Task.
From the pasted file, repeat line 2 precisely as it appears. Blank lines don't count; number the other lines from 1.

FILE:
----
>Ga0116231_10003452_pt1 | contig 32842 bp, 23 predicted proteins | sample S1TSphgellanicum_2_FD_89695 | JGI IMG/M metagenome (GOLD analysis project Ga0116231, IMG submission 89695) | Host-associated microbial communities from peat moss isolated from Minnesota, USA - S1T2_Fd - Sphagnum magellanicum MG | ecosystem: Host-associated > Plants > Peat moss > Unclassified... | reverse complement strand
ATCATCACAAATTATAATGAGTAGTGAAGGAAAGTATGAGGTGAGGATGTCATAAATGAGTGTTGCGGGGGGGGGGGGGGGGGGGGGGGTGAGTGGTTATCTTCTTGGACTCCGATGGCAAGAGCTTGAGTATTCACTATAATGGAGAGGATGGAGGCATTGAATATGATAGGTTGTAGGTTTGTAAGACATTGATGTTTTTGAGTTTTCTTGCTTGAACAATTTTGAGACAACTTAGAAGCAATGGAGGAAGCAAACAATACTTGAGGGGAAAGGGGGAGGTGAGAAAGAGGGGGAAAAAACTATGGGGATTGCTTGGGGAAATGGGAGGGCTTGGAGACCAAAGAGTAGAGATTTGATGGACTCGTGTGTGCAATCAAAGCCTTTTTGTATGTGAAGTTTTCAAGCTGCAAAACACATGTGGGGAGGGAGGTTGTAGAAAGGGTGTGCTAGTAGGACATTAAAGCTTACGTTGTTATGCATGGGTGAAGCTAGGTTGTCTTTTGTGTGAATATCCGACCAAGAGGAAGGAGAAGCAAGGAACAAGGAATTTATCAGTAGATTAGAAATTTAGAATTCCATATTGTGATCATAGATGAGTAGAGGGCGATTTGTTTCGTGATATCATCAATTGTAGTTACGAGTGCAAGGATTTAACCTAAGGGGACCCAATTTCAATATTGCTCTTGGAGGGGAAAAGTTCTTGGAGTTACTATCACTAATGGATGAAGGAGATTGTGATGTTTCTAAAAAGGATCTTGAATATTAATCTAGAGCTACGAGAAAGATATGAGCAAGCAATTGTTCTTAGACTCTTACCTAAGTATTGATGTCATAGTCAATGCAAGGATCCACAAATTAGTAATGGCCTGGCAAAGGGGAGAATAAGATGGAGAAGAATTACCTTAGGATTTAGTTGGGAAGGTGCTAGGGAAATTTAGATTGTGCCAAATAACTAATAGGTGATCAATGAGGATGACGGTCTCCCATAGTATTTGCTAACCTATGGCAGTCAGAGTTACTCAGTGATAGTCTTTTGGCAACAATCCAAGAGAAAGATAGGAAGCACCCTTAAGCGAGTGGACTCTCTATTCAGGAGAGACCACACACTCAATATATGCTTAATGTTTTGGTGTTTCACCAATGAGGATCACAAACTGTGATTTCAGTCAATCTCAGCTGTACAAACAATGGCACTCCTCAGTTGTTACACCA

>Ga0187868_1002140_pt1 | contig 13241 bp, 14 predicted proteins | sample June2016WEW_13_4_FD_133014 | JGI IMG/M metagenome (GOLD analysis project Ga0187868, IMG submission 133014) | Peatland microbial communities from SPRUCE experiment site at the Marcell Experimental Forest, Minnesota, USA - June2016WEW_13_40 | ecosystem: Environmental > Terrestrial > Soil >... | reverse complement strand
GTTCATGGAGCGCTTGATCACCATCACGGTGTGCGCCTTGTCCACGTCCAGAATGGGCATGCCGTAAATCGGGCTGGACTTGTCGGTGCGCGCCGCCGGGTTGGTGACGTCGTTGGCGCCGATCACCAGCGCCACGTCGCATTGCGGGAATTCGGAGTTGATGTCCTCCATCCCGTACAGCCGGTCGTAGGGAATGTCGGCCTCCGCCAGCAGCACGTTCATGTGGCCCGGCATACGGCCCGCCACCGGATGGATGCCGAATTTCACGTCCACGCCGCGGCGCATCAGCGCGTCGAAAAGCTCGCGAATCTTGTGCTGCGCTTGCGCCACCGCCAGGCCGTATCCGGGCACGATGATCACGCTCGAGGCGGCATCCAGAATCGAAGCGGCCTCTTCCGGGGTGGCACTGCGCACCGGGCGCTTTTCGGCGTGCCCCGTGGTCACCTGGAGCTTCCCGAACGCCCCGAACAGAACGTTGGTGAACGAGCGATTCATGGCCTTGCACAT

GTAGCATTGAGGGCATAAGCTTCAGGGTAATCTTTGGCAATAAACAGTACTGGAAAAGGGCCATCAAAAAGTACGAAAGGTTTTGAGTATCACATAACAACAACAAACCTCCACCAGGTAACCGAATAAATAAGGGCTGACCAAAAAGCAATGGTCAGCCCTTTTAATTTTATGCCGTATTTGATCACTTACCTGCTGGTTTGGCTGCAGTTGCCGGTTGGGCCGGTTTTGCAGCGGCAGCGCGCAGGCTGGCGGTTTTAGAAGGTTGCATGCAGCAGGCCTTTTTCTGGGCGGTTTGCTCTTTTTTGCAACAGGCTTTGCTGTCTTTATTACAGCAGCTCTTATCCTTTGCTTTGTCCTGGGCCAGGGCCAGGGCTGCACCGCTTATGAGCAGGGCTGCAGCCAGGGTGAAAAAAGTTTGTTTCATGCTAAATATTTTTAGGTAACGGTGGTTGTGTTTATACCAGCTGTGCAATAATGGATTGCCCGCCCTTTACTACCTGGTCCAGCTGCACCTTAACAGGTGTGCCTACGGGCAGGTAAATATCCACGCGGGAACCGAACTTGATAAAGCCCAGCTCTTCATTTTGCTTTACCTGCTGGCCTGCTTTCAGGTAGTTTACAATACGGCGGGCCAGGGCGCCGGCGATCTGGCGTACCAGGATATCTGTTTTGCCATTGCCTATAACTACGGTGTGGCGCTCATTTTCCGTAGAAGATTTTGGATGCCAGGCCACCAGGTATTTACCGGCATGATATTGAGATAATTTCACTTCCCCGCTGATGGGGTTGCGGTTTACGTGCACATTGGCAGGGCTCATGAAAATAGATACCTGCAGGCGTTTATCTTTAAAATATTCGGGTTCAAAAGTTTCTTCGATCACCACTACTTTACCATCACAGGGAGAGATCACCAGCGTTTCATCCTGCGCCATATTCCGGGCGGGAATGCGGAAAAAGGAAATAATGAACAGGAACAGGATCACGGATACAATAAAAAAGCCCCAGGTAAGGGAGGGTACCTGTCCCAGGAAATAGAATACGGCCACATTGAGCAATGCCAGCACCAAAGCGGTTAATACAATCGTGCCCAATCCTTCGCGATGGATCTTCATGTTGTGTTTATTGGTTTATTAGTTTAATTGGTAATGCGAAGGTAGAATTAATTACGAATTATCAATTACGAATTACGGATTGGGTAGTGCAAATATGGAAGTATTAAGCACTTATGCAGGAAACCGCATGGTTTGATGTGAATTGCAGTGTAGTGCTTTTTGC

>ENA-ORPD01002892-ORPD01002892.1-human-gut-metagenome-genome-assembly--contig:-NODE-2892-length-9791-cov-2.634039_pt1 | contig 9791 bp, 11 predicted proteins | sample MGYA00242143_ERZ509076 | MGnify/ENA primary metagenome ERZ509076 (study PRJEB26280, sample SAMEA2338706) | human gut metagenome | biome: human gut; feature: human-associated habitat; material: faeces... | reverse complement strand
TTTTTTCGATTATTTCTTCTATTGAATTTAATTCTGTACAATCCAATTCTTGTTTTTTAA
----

ATCATCACAAATTATAATGAGTAGTGAAGGAAAGTATGAGGTGAGGATGTCATAAATGAGTGTTGCGGGGGGGGGGGGGGGGGGGGGGGTGAGTGGTTATCTTCTTGGACTCCGATGGCAAGAGCTTGAGTATTCACTATAATGGAGAGGATGGAGGCATTGAATATGATAGGTTGTAGGTTTGTAAGACATTGATGTTTTTGAGTTTTCTTGCTTGAACAATTTTGAGACAACTTAGAAGCAATGGAGGAAGCAAACAATACTTGAGGGGAAAGGGGGAGGTGAGAAAGAGGGGGAAAAAACTATGGGGATTGCTTGGGGAAATGGGAGGGCTTGGAGACCAAAGAGTAGAGATTTGATGGACTCGTGTGTGCAATCAAAGCCTTTTTGTATGTGAAGTTTTCAAGCTGCAAAACACATGTGGGGAGGGAGGTTGTAGAAAGGGTGTGCTAGTAGGACATTAAAGCTTACGTTGTTATGCATGGGTGAAGCTAGGTTGTCTTTTGTGTGAATATCCGACCAAGAGGAAGGAGAAGCAAGGAACAAGGAATTTATCAGTAGATTAGAAATTTAGAATTCCATATTGTGATCATAGATGAGTAGAGGGCGATTTGTTTCGTGATATCATCAATTGTAGTTACGAGTGCAAGGATTTAACCTAAGGGGACCCAATTTCAATATTGCTCTTGGAGGGGAAAAGTTCTTGGAGTTACTATCACTAATGGATGAAGGAGATTGTGATGTTTCTAAAAAGGATCTTGAATATTAATCTAGAGCTACGAGAAAGATATGAGCAAGCAATTGTTCTTAGACTCTTACCTAAGTATTGATGTCATAGTCAATGCAAGGATCCACAAATTAGTAATGGCCTGGCAAAGGGGAGAATAAGATGGAGAAGAATTACCTTAGGATTTAGTTGGGAAGGTGCTAGGGAAATTTAGATTGTGCCAAATAACTAATAGGTGATCAATGAGGATGACGGTCTCCCATAGTATTTGCTAACCTATGGCAGTCAGAGTTACTCAGTGATAGTCTTTTGGCAACAATCCAAGAGAAAGATAGGAAGCACCCTTAAGCGAGTGGACTCTCTATTCAGGAGAGACCACACACTCAATATATGCTTAATGTTTTGGTGTTTCACCAATGAGGATCACAAACTGTGATTTCAGTCAATCTCAGCTGTACAAACAATGGCACTCCTCAGTTGTTACACCA